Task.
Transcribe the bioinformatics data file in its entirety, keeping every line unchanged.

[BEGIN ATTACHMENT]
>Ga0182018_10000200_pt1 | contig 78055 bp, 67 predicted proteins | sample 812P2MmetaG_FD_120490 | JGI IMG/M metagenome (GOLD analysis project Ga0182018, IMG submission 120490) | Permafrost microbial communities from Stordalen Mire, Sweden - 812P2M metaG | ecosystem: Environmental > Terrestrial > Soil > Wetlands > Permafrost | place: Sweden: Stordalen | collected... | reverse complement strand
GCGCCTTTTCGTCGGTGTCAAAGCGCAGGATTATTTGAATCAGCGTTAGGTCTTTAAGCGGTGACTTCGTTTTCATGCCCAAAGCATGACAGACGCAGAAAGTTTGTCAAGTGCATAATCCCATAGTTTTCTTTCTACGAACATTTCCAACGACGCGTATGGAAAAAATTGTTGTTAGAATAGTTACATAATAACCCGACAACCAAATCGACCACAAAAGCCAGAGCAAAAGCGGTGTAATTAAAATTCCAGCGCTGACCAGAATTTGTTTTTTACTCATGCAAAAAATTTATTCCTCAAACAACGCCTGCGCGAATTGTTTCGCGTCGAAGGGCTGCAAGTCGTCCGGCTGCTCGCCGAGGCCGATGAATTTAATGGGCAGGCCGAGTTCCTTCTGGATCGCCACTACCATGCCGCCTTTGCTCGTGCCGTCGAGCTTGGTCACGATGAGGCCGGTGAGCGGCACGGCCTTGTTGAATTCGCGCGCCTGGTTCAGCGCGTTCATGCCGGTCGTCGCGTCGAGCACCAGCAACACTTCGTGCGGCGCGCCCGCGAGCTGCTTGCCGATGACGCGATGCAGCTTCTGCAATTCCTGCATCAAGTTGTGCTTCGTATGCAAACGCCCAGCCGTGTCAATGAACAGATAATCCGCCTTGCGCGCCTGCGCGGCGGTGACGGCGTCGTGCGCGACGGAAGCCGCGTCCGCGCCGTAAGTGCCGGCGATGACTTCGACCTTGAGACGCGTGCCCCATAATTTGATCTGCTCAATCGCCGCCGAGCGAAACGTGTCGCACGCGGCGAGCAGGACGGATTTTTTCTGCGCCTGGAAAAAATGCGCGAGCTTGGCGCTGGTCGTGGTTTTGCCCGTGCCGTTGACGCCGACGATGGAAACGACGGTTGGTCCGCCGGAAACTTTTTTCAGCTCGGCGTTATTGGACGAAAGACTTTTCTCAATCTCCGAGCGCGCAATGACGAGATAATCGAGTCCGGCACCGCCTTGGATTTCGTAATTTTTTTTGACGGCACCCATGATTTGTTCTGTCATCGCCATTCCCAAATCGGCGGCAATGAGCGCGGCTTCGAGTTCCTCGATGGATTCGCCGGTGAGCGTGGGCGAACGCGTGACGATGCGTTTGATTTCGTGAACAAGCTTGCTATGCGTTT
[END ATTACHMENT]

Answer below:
>Ga0182018_10000200_pt1 | contig 78055 bp, 67 predicted proteins | sample 812P2MmetaG_FD_120490 | JGI IMG/M metagenome (GOLD analysis project Ga0182018, IMG submission 120490) | Permafrost microbial communities from Stordalen Mire, Sweden - 812P2M metaG | ecosystem: Environmental > Terrestrial > Soil > Wetlands > Permafrost | place: Sweden: Stordalen | collected... | reverse complement strand
GCGCCTTTTCGTCGGTGTCAAAGCGCAGGATTATTTGAATCAGCGTTAGGTCTTTAAGCGGTGACTTCGTTTTCATGCCCAAAGCATGACAGACGCAGAAAGTTTGTCAAGTGCATAATCCCATAGTTTTCTTTCTACGAACATTTCCAACGACGCGTATGGAAAAAATTGTTGTTAGAATAGTTACATAATAACCCGACAACCAAATCGACCACAAAAGCCAGAGCAAAAGCGGTGTAATTAAAATTCCAGCGCTGACCAGAATTTGTTTTTTACTCATGCAAAAAATTTATTCCTCAAACAACGCCTGCGCGAATTGTTTCGCGTCGAAGGGCTGCAAGTCGTCCGGCTGCTCGCCGAGGCCGATGAATTTAATGGGCAGGCCGAGTTCCTTCTGGATCGCCACTACCATGCCGCCTTTGCTCGTGCCGTCGAGCTTGGTCACGATGAGGCCGGTGAGCGGCACGGCCTTGTTGAATTCGCGCGCCTGGTTCAGCGCGTTCATGCCGGTCGTCGCGTCGAGCACCAGCAACACTTCGTGCGGCGCGCCCGCGAGCTGCTTGCCGATGACGCGATGCAGCTTCTGCAATTCCTGCATCAAGTTGTGCTTCGTATGCAAACGCCCAGCCGTGTCAATGAACAGATAATCCGCCTTGCGCGCCTGCGCGGCGGTGACGGCGTCGTGCGCGACGGAAGCCGCGTCCGCGCCGTAAGTGCCGGCGATGACTTCGACCTTGAGACGCGTGCCCCATAATTTGATCTGCTCAATCGCCGCCGAGCGAAACGTGTCGCACGCGGCGAGCAGGACGGATTTTTTCTGCGCCTGGAAAAAATGCGCGAGCTTGGCGCTGGTCGTGGTTTTGCCCGTGCCGTTGACGCCGACGATGGAAACGACGGTTGGTCCGCCGGAAACTTTTTTCAGCTCGGCGTTATTGGACGAAAGACTTTTCTCAATCTCCGAGCGCGCAATGACGAGATAATCGAGTCCGGCACCGCCTTGGATTTCGTAATTTTTTTTGACGGCACCCATGATTTGTTCTGTCATCGCCATTCCCAAATCGGCGGCAATGAGCGCGGCTTCGAGTTCCTCGATGGATTCGCCGGTGAGCGTGGGCGAACGCGTGACGATGCGTTTGATTTCGTGAACAAGCTTGCTATGCGTTT